For now, Dani Granados and the ICUB are planning initiatives to run in parallel with the signing of the circular amendment, such as roundtable mediation, to resolve any issues that arise. The first sessions will take place this summer, and will include government members from the Ajuntament’s Departments of Culture, Urban Planning and Ecology, representatives of neighbourhood groups, the police, members of the music industry and cultural organisations. This measure is designed to monitor the enforcement of the law, measuring how well the new interpretation is working, and to ensure good practice is demonstrated by all involved.
The ICUB is also working towards making ‘live music space’ an official legal term for small venues that are neither concert halls or nightclubs. This category is yet to be defined, but it would offer recognition to those currently in legal limbo, such as cultural organisations, thereby making them eligible for official assistance and protection.
WHAT THE CIRCULAR COVERS
- Any venue with a bar, restaurant or cafe licence may host live music. This is a change from the previous interpretation of the law, which required venues to acquire a specific licence designating them as a ‘musical bar, concert hall, dance hall or discotheque’.
- The venue must take appropriate measures to insulate the infrastructure so that the resulting noise level is no more than 45 decibels on the street. If the venue is adjacent to housing, the noise level shall not exceed the maximum of 30 decibels in the bedroom(s) of the home between 7am and 11pm, and 25 decibels between 11pm and 7am.
- Venues in the more densely populated districts of Ciutat Vella, Gràcia, Eixample and Sants-Montjuïc may only programme live music until 11pm.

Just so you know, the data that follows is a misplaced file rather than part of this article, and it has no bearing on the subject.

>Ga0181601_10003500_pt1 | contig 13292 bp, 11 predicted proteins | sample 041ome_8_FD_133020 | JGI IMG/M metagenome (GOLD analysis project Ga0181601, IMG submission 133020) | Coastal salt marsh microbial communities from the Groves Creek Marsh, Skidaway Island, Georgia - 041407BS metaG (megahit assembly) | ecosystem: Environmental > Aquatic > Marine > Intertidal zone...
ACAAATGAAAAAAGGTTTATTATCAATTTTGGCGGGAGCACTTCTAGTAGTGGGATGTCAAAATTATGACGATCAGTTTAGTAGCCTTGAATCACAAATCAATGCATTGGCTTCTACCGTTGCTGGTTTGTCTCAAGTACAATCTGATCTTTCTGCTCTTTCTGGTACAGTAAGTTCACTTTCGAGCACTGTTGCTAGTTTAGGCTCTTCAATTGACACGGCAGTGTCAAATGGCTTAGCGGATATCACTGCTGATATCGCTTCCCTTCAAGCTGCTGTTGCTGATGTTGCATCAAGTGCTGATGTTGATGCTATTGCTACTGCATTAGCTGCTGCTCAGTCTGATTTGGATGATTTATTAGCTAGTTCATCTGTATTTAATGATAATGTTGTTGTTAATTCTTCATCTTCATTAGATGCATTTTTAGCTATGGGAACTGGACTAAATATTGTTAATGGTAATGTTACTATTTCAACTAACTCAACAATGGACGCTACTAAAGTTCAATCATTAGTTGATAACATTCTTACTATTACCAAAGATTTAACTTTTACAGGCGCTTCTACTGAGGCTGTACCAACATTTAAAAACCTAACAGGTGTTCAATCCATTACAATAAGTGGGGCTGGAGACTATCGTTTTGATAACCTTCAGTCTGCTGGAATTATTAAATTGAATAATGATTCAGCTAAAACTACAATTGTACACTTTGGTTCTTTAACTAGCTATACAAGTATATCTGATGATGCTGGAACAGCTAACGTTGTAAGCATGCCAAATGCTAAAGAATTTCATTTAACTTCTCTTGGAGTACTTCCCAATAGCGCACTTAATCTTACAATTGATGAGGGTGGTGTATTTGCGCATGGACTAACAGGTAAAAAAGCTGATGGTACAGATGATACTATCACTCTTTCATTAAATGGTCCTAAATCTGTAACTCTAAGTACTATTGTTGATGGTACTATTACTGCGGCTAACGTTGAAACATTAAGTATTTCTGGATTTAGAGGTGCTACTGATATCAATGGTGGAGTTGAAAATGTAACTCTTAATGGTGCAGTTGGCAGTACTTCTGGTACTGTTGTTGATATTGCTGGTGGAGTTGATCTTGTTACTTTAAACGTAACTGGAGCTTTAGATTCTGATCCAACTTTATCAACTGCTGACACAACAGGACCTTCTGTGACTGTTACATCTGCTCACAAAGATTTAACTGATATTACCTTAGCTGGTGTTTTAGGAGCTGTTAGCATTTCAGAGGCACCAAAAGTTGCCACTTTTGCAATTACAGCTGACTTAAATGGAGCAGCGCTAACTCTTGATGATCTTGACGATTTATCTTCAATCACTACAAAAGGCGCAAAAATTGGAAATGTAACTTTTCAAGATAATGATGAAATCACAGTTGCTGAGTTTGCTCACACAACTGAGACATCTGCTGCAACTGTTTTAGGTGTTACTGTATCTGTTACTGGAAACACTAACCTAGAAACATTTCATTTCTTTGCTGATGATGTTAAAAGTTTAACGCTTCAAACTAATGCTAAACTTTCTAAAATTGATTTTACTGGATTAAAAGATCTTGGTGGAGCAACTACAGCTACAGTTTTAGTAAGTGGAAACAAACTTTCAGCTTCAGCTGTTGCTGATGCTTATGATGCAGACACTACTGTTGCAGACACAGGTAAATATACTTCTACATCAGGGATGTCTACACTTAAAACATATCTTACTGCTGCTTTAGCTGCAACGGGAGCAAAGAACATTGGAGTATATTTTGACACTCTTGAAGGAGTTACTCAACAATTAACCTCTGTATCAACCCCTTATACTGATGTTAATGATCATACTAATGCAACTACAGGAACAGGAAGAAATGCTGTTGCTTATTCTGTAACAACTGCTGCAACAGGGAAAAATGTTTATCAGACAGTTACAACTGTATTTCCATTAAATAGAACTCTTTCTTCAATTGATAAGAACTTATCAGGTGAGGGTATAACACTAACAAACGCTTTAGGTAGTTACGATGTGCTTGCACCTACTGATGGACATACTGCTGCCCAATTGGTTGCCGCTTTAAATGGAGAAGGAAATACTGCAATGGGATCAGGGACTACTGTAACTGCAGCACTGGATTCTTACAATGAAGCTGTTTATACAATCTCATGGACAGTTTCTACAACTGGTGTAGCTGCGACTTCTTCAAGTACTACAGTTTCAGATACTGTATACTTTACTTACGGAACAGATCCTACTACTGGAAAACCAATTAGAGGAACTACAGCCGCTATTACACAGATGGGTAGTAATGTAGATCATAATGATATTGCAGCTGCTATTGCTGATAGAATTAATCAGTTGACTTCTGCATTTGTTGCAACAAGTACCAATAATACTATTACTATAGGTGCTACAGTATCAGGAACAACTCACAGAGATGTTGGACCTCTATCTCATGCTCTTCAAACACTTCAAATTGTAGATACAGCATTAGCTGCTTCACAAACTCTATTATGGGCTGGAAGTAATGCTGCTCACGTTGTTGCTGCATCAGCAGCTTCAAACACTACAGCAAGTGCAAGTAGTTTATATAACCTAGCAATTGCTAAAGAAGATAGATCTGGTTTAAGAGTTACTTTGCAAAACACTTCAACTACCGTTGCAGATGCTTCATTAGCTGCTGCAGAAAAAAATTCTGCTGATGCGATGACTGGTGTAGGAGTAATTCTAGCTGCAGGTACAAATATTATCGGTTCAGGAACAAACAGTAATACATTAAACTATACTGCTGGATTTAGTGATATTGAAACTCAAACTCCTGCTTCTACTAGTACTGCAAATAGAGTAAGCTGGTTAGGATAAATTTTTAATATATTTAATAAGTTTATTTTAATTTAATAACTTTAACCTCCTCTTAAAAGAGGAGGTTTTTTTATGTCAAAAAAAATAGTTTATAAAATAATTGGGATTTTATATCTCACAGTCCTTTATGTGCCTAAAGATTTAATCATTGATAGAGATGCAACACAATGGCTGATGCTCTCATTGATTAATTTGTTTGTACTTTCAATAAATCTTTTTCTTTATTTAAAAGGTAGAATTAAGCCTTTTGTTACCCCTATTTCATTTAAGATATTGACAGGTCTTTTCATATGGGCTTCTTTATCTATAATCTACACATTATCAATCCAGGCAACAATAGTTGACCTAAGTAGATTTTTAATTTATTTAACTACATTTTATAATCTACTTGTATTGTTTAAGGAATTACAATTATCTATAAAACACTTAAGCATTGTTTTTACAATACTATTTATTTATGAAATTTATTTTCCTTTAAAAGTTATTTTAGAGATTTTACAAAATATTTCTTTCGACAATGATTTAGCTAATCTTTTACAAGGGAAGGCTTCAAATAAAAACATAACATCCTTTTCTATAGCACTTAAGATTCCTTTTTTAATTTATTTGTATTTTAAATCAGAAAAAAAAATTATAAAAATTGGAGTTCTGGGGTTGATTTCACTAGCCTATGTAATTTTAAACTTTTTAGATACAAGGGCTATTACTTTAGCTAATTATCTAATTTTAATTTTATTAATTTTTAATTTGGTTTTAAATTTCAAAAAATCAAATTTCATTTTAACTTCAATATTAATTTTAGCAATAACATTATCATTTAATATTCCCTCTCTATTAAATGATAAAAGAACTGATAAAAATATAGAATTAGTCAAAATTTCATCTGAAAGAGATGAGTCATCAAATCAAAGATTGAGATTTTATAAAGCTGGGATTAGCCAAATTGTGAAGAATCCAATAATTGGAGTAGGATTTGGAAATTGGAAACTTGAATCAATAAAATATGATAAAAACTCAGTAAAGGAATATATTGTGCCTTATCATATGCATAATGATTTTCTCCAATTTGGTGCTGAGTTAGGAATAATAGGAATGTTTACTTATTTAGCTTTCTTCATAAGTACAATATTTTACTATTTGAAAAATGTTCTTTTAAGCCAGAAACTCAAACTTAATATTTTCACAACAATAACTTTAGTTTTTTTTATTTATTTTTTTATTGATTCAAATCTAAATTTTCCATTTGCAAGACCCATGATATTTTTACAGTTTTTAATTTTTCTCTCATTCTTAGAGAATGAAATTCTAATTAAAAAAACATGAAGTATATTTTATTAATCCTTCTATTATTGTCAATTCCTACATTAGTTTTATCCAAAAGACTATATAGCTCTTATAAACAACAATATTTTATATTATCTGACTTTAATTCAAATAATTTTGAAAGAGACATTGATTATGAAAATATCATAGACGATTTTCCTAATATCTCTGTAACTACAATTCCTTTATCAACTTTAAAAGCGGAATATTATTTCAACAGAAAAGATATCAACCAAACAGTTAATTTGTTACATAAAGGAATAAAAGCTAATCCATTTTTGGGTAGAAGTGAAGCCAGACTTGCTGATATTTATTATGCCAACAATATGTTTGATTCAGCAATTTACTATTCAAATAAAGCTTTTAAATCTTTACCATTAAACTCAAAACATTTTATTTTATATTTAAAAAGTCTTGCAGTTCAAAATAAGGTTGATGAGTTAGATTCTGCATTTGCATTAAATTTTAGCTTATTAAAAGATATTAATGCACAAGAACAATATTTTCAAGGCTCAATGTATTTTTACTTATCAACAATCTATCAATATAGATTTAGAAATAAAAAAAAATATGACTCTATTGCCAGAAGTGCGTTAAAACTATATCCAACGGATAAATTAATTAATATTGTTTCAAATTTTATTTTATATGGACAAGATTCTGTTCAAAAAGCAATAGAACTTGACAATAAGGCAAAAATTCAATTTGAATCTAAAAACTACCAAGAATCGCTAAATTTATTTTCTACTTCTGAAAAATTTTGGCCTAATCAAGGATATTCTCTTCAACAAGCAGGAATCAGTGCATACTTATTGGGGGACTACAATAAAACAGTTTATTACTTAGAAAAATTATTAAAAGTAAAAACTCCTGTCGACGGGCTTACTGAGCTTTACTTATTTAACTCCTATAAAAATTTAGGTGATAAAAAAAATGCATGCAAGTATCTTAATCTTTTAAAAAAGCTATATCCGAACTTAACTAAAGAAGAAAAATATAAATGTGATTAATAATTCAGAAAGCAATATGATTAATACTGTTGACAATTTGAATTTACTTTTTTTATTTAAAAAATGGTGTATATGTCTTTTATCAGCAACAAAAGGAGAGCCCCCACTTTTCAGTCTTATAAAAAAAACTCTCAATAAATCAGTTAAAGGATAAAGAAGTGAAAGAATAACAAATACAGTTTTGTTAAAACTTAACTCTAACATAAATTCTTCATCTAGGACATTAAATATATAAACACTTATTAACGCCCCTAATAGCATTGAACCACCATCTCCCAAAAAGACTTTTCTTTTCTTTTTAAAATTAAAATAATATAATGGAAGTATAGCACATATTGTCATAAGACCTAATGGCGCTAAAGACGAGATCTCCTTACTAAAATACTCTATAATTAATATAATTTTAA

- Venues located in other neighbourhoods in Barcelona may do so throughout their normal hours of operation.
- Authorised sound limiters must be installed where possible.The Ajuntament will allot €400,000 to help venues install sound insulation, provided that the venue meets safety and other requirements, and complies with all other aspects of the law.
WHAT THE CIRCULAR LEFT OUT
- Non-profit neighbourhood cultural associations that do not have a bar licence to operate a bar are not mentioned anywhere in the new interpretation of the law. These organisations are currently in legal limbo.
SMALL MUSIC VENUES IN BARCELONA
- Arco de la Virgen. Verge 10. (Closed until further notice)
- Big Bang Bar. Botella 7.
- Cronopios. Ferlandina 16.
- Freedonia. Lleialtat 6.
- Jazz Sí. Requesens 2.
- Pastis. Santa Mònica 4.
- 23 Robadors. Robador 23.
- Astrolabi. Martínez de la Rosa 14.
- Cafe Rock and Roll. Torrent de l'Olla 48.
- La Caja Fuerte. Bruniquer 57.
- Cara B. Torrent de les Flors 36.
- El Col.leccionista. Torrent de les Flors 46.
- La Finestra. Balmes 224.
- Heliogàbal. Ramon y Cajal 80. (Closed until further notice)
- Soda Acustic. Guilleries 6.
- La Sonora de Gracia. Riera de Sant Miquel 5.
L'Hospitalet de Llobregat.
- L’Oncle Jack. Roselles 32.
- Sala Slow. París 186.